Letter

Scope and Content

From Rebecca Longmore [daughter of Benjamin and Rebecca Longmore] in Oswestry to Mary Tooth. She was very grateful for the ‘valuable bit of paper you have sent me’ [specimen of John or Mary Fletcher’s handwriting] – Tooth was once so kind as to favour her mother in a similar way, ‘but soon after she came here, she gave it to Mr Turner, now at Shrewsbury, who was then in the Wrexham circuit, to look at. He prevailed her to let him take it home, promising to bring it with him, the next time he came to Oswestry, she has however never been able to get it - this document is therefore doubly valuable.

It was distressing to receive such a poor account of her health but hopefully she will be restored with the return of the warmer weather. She thinks that mother has already told Tooth that she is thinking of abandoning the business – they have advertised it for sale this week and hope that they will soon have a buyer which will allow them to spend some time in the sea air this autumn. Mother is considering then moving to Shrewsbury and renting a room or two. Everything is however very uncertain at present.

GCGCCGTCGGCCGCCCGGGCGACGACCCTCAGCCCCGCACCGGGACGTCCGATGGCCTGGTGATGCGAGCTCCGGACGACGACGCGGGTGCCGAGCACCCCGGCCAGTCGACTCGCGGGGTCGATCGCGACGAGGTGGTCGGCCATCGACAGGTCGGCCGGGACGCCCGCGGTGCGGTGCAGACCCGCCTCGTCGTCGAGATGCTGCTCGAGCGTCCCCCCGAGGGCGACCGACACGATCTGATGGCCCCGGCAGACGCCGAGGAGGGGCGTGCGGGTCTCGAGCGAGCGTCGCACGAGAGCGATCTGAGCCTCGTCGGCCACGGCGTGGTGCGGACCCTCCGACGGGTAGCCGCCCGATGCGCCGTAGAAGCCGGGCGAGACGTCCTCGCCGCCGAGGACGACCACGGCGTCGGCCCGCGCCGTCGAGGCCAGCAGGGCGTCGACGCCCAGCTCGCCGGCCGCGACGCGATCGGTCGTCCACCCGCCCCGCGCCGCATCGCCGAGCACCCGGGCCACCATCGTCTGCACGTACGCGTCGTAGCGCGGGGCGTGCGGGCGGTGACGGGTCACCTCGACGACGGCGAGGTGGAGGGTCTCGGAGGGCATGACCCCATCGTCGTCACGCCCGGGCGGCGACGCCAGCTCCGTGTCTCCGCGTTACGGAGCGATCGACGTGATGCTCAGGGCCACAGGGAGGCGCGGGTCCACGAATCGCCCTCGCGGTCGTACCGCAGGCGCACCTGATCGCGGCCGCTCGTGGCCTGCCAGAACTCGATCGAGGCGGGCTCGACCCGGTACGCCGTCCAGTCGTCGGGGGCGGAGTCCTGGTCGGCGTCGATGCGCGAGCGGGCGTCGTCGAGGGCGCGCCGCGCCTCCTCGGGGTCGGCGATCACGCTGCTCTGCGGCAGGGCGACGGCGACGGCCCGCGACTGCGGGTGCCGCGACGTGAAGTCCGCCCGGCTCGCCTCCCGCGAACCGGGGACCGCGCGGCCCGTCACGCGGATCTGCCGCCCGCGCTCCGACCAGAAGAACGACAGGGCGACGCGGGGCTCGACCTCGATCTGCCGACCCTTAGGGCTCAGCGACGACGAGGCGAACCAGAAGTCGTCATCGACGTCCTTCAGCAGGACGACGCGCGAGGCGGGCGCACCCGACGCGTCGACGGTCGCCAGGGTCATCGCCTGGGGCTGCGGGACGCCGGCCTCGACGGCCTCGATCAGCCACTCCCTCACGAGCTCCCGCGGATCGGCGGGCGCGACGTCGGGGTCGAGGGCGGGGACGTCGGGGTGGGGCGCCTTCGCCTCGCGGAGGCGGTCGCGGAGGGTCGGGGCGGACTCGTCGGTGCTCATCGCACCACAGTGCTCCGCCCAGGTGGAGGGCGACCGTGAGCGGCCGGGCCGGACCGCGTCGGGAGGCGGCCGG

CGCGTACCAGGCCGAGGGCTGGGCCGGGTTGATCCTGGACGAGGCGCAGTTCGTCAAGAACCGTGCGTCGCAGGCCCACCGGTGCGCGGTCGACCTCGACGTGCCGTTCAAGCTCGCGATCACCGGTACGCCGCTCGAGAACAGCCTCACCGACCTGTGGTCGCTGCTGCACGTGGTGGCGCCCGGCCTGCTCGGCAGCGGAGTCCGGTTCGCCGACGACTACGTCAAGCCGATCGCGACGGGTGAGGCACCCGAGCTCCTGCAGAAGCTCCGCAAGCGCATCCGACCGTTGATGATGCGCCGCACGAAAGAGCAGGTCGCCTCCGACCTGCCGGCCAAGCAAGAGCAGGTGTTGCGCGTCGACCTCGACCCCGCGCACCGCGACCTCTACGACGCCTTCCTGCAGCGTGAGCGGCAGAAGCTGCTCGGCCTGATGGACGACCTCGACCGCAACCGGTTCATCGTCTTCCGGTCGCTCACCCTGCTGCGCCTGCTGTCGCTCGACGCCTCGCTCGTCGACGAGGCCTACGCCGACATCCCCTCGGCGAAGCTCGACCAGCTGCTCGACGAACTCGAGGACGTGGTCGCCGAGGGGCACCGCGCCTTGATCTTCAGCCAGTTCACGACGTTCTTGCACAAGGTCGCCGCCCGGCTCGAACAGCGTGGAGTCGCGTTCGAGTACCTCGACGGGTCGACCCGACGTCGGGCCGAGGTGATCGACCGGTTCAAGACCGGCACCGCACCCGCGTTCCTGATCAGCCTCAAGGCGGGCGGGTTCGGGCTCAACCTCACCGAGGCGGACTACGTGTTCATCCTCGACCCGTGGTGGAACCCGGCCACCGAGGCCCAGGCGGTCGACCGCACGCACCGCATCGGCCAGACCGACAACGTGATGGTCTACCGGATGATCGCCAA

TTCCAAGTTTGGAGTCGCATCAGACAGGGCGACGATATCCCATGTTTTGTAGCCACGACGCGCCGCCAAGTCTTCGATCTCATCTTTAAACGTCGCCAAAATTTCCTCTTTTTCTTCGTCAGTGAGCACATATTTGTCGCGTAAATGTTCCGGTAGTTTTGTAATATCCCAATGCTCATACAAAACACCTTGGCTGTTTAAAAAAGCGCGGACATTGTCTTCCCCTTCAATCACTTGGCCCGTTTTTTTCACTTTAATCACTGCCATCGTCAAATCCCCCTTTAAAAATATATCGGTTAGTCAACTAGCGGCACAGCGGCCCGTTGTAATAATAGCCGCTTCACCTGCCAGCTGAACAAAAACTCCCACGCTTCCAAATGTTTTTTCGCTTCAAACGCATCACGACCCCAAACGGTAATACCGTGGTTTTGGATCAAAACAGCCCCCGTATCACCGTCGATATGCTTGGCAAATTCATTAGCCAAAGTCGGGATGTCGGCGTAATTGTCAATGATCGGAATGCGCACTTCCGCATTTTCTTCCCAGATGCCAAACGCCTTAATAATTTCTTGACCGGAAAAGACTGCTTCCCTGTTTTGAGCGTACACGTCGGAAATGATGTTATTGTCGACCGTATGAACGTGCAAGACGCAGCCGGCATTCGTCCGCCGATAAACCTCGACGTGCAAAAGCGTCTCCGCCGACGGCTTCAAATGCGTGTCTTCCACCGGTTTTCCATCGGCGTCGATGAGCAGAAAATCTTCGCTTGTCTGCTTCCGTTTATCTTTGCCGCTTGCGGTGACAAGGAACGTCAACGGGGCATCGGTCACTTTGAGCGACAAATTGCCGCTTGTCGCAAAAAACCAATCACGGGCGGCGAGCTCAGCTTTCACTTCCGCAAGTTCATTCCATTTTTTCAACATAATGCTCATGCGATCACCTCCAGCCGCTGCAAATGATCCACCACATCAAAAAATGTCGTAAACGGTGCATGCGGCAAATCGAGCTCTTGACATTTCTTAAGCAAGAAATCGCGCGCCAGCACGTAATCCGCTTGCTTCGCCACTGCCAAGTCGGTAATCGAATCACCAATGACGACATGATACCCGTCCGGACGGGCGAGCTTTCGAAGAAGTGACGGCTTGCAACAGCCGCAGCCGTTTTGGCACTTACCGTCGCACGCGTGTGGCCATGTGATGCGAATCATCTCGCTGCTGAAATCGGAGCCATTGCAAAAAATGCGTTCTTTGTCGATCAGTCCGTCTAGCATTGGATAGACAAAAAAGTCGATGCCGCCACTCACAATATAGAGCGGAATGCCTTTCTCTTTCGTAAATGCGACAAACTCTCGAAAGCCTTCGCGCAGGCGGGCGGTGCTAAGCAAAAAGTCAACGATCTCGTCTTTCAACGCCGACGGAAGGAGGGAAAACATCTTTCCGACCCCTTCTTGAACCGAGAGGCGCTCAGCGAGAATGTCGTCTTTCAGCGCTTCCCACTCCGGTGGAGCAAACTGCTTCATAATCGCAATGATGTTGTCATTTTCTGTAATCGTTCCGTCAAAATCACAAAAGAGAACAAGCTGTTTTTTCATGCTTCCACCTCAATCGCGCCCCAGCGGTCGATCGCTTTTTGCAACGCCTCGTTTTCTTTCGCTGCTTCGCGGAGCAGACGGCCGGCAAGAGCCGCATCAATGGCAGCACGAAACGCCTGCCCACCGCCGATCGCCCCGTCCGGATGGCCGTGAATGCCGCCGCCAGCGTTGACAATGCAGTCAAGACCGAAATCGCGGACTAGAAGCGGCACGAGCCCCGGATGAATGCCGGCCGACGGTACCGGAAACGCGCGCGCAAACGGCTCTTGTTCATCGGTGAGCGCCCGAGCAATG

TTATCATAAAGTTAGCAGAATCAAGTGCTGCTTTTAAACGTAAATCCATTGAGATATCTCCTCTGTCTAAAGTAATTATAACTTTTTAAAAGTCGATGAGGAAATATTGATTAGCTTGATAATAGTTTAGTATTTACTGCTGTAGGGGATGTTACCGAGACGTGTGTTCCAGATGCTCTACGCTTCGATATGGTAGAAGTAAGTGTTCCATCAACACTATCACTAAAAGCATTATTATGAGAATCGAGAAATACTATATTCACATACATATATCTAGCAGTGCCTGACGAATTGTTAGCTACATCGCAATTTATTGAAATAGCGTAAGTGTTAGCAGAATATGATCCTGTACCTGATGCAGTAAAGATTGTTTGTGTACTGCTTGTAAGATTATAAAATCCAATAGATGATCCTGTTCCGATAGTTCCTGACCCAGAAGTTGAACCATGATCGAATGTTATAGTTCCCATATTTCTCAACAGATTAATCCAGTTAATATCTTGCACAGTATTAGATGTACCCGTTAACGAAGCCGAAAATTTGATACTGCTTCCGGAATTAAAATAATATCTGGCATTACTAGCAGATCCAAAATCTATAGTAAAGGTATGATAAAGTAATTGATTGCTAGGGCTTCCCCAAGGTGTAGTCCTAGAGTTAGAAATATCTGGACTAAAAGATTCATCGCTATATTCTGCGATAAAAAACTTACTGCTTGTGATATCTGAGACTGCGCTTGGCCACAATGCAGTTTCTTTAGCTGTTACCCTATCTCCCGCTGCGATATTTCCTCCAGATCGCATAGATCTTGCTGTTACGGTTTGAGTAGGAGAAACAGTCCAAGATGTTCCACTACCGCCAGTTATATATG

Longmore is pleased to report that she has been feeling much better this last fortnight than has been the case for some time. Mother is as well as usual.

Her regards should be passed to Mrs [Ann] Taylor78 and Miss Taylor and any other friends.

Notes

  • Ann Taylor (1770-1842) was the wife of the Wesleyan minister Samuel Taylor (d.1821). She moved to Madeley in Shropshire after her husband's death and died there after a long illness. Source: Methodist Magazine 1842, 1046

Note

Notes

  • Ann Taylor (1770-1842) was the wife of the Wesleyan minister Samuel Taylor (d.1821). She moved to Madeley in Shropshire after her husband's death and died there after a long illness. Source: Methodist Magazine 1842, 1046